Wolfstone, Unleashed (Green Linnet, 1991)
Wolfstone, Wolfstone: Captured Alive (self-released, 1992)
Since the early Nineties, Wolfstone has been one of the most interesting modern Celtic bands to pay attention to. Starting as a mostly traditional Celtic-music band with a severe desire to rock out, they slowly progressed towards a more contemporary and often harder-edged sound by the mid-Nineties. And, more recently, they have mellowed out some, exploring both their contemplative and their pop-oriented sides. During these progressions, Wolfstone has proven itself to be an imaginative, evolving band.
The original line-up -- including the fiddle of Duncan Chisholm and acoustic guitar and vocals of Ivan Drever complemented by the electric guitar of Stuart Eaglesham, the keyboards of Struan Eaglesham among other -- established Wolfstone as a group of Scottish musicians firmly planted in two musical traditions: Celtic and rock. Their particular genius lay in orchestrating Celtic tunes with rock sensibilities and helped to create a pleasing, complex, and musically very adept repertoire.
Wolfstone's first effort, Unleashed, is a good example of a young, talented band not quite expressing on record what it wants to. The majority of the CD consists of a strange, compelling mix of modern rock styles and more traditional Celtic idioms. On "Cleveland Park," the CD's opening song, a pretty,
light melody on a harpsichord-sounding synthesizer turns into a lively jig involving more traditional Celtic instruments such as the fiddle and whistle. Suddenly, an overdrived electric guitar makes its presence known. Although there's some feedback, the song still remains firmly traditional in melody and rhythm.
Things get much more interesting later in the album, when more modern sensibilities invade. "The Silver Spear," a very ethereal song resembling very late Roxy Music, kicks into a free-flowing reel with a vigorous acoustic guitar. "The Howl" is much like "The Silver Spear": an interesting combination of rock and Celtic ideas melded very well together. "Here Is Where the Heart Is" is a sweet, compelling set of tunes ending in a song about one's true home land. Finally, "Erin" is the best of the crop: energetic, vital Celtic music played as only people deeply in love with the art form can play it.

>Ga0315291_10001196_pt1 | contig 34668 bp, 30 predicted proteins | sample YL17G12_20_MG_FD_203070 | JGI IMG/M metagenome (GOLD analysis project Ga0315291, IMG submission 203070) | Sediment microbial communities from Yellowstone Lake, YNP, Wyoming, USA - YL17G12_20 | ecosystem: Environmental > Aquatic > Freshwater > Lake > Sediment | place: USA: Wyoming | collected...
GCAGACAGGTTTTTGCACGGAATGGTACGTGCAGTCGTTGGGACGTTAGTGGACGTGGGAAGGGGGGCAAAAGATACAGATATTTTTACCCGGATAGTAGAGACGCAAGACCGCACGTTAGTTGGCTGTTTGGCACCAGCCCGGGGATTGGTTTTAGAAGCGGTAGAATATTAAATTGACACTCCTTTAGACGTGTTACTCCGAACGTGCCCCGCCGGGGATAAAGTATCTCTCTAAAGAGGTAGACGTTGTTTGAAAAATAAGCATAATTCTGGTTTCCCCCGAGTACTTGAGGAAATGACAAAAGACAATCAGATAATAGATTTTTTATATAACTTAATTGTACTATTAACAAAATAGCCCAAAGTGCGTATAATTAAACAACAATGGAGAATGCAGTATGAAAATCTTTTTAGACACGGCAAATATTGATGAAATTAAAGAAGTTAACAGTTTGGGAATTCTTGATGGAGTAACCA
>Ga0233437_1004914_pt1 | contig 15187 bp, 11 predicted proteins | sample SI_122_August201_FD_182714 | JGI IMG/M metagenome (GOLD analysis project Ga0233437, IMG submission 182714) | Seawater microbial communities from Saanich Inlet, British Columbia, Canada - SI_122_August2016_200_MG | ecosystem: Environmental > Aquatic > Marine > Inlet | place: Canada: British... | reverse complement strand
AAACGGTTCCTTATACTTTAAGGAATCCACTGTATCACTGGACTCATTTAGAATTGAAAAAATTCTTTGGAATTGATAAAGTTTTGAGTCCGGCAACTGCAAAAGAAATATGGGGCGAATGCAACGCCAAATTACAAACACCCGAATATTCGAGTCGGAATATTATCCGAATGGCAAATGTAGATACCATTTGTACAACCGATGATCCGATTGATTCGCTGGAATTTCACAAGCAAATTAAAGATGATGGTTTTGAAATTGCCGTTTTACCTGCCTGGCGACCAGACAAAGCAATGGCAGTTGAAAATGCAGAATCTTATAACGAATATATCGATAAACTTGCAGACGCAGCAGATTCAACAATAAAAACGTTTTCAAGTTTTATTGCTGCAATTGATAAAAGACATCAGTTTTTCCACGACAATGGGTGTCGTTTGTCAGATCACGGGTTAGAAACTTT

Unfortunately, this disk suffers from a couple of plodding songs. "Song for Yesterday" and "A Hard Heart" are both Wolfstone-original songs whose seriousness catches up with them. They both have the feel of trying too hard; and that over-effort creates a strained feeling (Unfortunately, this same quality will continue to plague Wolfstone throughout its career). Nevertheless, these foibles aside, this is an excellent first recording.
Although their first album has fairly strong rock sounds in it, it still is a mostly traditional album: the Celtic sounds of the whistle, fiddle, and pipes outweigh the electric and bass guitars. Wolfstone's second effort, The Chase, shows us exactly what the reward can be when one's quarry is a more modern style: almost pure excellence.
From the hard-edged guitar of the opener "Tinnie Run" to the mournful closing song "Cannot Lay Me Down," Wolfstone proves that rock idioms can enhance and improve Celtic themes. Even the original songs, which were the bane of the band in the last album, come out sparkling in this CD. There are more of them here than before: a preview of things to come in the next album. "Glass and The Can" is a catchy drinking tune with a driving bass riff. "The Prophet" -- about an executed Highland seer -- has a mid-Eighties guitar sound to it which, combining with some pipes makes for a very listenable, enjoyable song. "Flames and Hearts" tends to be a bit too serious, but it still benefits from a fine fiddle tune embedded in the middle of it. "Close It Down" is protest against the diminishing industry of Scotland. It sounds like an old song; it's very surprising that it is a Wolfstone original.
However, like the previous album, Wolfstone's real talent here comes out in its instrumental tunes. They prove their talent in orchestrating compelling Celtic melodies within thoroughly modern frameworks. "Tinnie Run" is a set of Celtic hard-rock tunes. "The Ten-Pound Float" is good example of a solid guitar-oriented Celtic tune with a very modern sense of rhythm and a healthy dose of fiddle action. "Jake's Tune" is a slow, delicate melody that elegantly combines fiddle, pipe, and overdrived electric guitar. But the best of this variety of pieces is clearly "The Appropriate Dipstick": pipe reels played to the background of a jazzy piano riff. The odd jazz chords give the pipes a tasty, American flavor that would be lost within a more traditional set-up.
The Chase ends with two very catchy songs, "The Early Mist" -- a modern pop ditty about an invisible war over Scotland -- and "Cannot Lay Me Down" of the traditional "longing-for-home" variety. Although the lyrics are not always the strongest ever written, the endings of these two songs clearly make the listener think, this CD was far too short!
As much as listening to their CDs is fun, upon watching the video Wolfstone: Captured Alive, one realizes that seeing them in concert is the true way to capture Wolfstone at their best. The majority of the material is taken from their second CD, The Chase with a few selections from Unleashed and one or two non-disk tunes. On this videotape, these lads show themselves to be musicians of good caliber, energy, and enthusiasm as well as deep lovers of both the music they play and the audience who likes to listen to them.